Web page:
- The BL participates in University’s Center for Health Communities Health Disparities Research Group and Community Health Advocates. Both of these groups have the goal of decreasing health disparities in the Mobile community.
- BL librarians participate in Faculty Senate, both as representatives of the University Libraries and the COM, with one serving as COM Caucus Leader.
- The Biomedical Library seeks out opportunities to exhibit at state health care professional meetings.
- A BL librarian participates in Our Neighborhood Health Clinic at Dumas Wesley Community Center and 15 Place. These are nurse-managed clinics and the librarian contributes by helping both the health care professionals (including students rotating through the clinic) and the clients with health literacy needs.
- A BL librarian is participating in the IPEC (Inter-professional Education and Collaboration) Working Group. The goal of this group is to increase inter-professional involvement across campus.
- BL librarians are integrated into several hospital committees. One librarian is participating in a project to improve patient outcomes by showing MedlinePlus videos to patients who will be undergoing a heart procedure.
We feel that these extra activities contribute to the mission of the Health Sciences Division and the health of our community.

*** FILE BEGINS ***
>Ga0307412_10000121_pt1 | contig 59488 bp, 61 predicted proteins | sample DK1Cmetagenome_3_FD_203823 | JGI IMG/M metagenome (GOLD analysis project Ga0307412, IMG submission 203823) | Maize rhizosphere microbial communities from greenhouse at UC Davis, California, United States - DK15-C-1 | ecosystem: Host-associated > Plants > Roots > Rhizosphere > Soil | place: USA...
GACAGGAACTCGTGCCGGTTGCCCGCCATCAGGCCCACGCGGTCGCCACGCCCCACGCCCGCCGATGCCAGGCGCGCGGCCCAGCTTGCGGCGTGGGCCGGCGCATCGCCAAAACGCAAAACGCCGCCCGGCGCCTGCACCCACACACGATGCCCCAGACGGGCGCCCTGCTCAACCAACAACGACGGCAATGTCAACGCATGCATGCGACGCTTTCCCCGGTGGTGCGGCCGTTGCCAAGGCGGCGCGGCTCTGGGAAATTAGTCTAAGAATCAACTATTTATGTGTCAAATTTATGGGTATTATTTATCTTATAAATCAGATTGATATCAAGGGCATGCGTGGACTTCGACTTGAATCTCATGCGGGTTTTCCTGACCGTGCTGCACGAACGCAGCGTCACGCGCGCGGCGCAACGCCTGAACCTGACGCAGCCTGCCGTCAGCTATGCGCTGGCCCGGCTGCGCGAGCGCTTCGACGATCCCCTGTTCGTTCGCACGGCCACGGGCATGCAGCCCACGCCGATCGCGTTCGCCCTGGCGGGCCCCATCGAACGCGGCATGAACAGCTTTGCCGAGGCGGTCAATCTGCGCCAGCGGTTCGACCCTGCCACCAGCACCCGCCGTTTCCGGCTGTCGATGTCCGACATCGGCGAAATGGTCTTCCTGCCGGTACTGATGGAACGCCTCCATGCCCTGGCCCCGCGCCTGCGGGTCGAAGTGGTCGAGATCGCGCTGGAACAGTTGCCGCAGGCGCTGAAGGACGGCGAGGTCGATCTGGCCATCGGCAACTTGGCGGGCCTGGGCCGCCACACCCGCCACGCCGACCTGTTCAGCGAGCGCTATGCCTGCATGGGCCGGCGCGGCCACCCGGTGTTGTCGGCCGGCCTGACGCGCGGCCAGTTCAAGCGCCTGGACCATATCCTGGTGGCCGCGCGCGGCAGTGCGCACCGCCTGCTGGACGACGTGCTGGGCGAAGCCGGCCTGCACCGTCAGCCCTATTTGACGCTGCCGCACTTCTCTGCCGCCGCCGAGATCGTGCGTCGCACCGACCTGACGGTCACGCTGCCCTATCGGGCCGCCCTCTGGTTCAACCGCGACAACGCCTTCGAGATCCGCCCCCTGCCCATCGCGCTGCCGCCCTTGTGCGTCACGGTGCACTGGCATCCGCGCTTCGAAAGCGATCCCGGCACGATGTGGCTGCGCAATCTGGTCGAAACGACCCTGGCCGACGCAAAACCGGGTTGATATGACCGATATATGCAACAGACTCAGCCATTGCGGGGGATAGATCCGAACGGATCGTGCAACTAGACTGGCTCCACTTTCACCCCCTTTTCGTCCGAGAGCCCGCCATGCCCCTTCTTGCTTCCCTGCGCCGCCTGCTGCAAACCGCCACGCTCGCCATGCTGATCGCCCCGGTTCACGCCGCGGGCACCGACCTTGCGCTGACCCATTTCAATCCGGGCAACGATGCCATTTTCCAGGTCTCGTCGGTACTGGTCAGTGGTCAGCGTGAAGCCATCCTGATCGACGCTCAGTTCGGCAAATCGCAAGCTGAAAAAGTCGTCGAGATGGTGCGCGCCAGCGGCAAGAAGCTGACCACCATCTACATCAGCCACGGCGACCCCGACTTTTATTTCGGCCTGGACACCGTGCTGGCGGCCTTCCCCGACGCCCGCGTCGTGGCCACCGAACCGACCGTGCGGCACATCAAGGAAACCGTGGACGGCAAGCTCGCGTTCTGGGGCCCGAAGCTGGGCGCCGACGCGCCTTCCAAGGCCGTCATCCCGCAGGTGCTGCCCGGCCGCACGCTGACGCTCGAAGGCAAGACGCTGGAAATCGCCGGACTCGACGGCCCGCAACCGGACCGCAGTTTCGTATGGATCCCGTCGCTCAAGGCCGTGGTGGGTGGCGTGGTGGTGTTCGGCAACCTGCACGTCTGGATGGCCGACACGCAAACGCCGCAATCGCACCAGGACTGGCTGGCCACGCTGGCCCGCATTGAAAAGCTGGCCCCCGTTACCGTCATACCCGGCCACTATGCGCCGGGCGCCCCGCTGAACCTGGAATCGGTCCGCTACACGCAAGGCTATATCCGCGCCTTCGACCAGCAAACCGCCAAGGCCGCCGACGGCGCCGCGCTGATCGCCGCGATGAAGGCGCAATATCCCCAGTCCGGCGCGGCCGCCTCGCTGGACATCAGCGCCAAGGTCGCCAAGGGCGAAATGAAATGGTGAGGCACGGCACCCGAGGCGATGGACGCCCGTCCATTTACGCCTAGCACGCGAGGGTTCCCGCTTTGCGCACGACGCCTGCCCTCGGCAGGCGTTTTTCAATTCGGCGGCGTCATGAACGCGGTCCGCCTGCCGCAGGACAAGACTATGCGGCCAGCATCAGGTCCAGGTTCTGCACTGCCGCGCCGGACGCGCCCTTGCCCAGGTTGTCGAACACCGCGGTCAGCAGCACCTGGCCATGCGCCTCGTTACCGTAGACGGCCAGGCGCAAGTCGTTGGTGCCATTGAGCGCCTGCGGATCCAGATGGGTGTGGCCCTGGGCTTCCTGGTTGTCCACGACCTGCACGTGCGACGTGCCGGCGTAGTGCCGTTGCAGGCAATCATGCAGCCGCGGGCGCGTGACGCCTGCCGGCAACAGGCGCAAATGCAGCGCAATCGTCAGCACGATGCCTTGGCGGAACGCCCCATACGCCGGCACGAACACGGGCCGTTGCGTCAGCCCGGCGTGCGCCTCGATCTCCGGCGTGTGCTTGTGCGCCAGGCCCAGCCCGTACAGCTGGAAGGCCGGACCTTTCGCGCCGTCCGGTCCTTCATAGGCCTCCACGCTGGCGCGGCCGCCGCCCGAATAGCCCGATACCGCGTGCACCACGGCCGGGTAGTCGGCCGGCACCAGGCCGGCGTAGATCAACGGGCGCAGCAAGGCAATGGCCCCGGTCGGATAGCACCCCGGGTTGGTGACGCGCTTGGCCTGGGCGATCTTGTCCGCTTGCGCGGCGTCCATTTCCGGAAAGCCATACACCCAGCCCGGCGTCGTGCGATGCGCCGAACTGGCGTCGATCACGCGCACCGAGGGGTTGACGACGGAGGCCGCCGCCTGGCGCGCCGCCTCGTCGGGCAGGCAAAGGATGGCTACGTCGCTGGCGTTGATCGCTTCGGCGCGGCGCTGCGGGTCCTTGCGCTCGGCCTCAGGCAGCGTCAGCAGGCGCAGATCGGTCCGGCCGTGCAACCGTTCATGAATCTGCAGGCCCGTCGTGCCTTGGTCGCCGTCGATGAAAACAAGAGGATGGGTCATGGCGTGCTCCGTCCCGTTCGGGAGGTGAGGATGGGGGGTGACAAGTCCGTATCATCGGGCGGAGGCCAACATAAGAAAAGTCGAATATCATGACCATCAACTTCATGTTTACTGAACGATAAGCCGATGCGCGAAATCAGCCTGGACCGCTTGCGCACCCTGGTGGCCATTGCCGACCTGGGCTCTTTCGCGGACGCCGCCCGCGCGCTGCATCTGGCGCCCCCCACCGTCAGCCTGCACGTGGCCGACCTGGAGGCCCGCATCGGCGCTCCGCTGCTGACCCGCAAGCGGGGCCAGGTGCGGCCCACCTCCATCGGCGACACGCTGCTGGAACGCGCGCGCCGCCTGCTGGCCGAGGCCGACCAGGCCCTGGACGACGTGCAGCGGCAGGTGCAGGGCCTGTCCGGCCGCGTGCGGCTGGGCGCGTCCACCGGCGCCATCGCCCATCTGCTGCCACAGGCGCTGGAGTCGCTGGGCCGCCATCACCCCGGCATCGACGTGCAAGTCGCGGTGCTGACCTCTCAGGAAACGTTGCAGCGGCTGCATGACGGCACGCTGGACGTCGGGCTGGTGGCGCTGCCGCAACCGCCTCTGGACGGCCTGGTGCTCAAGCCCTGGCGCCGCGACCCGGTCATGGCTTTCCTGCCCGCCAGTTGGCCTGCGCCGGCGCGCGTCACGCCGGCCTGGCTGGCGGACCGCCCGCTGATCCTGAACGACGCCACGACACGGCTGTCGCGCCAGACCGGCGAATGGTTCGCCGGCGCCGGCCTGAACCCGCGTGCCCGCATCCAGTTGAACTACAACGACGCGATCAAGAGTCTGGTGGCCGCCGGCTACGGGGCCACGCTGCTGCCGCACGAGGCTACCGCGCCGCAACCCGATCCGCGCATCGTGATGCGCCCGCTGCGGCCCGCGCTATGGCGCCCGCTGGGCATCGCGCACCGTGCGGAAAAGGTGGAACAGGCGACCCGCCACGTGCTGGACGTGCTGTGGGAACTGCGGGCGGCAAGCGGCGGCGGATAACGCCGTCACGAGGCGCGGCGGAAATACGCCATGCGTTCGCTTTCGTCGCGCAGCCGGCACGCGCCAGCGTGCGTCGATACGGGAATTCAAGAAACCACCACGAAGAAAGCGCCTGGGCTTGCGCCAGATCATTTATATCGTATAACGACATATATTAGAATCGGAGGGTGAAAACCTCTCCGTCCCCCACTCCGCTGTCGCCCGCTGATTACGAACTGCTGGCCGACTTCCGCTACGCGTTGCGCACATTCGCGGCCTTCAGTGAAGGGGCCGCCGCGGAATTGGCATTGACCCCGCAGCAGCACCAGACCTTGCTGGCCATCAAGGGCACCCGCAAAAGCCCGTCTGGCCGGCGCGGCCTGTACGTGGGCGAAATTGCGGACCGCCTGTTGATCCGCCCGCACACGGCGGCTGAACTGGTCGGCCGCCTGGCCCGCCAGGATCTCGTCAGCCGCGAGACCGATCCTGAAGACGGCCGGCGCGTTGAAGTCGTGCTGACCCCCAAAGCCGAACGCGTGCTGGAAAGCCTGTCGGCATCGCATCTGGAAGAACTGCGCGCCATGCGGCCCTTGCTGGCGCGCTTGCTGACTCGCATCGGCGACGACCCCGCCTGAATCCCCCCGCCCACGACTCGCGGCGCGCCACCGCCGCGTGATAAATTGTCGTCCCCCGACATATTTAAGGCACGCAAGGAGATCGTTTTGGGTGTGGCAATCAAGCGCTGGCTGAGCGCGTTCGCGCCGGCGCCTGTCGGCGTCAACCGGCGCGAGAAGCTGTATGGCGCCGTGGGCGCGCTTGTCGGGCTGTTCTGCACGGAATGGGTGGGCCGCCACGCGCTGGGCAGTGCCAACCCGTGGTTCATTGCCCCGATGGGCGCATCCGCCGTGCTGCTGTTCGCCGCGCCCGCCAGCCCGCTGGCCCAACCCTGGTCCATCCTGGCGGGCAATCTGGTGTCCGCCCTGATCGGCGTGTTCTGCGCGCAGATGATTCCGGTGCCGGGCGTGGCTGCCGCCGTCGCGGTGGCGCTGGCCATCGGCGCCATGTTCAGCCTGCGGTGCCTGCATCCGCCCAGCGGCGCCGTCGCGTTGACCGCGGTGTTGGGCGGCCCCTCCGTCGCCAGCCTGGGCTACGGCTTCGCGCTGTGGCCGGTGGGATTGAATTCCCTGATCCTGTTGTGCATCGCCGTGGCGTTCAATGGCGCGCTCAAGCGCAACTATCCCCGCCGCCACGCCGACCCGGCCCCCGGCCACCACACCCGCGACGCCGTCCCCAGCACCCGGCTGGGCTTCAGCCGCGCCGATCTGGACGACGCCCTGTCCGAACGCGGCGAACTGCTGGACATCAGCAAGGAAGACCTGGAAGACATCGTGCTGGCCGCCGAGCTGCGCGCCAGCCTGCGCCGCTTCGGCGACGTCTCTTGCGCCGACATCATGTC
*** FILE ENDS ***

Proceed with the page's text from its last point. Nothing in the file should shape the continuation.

By Sheila Snow-Croft, Public Health Coordinator, NN/LM, SE/A Region
Are you in the field of Public Health? Do you support public health professionals or students? If so, the NN/LM SE/A has classes available that might be of interest. Please help us spread the word: tell your friends and colleagues about these free learning opportunities. The following in-person classes address the basics of Evidence Based Practice and introduce the many free resources available from the National Library of Medicine. For a complete class listing, please see http://nnlm.gov/sea/training/classes.html (classes for Public Health are grouped together at the bottom of the page).
Evidence Based Practice I: asking the right question – A good clinical question is integral to successful Evidence Based Practice (EBP). This class covers the basics of EBP and uses the PICO model to strengthen participants’ ability to formulate well-structured, answerable research questions.
Evidence Based Practice II: finding the right information – Finding and assessing quality peer-reviewed literature is an important but challenging task for public health professionals. This class helps participants develop a clear understanding of different study designs, including strengths and weaknesses, and introduces basic resources for peer-reviewed literature.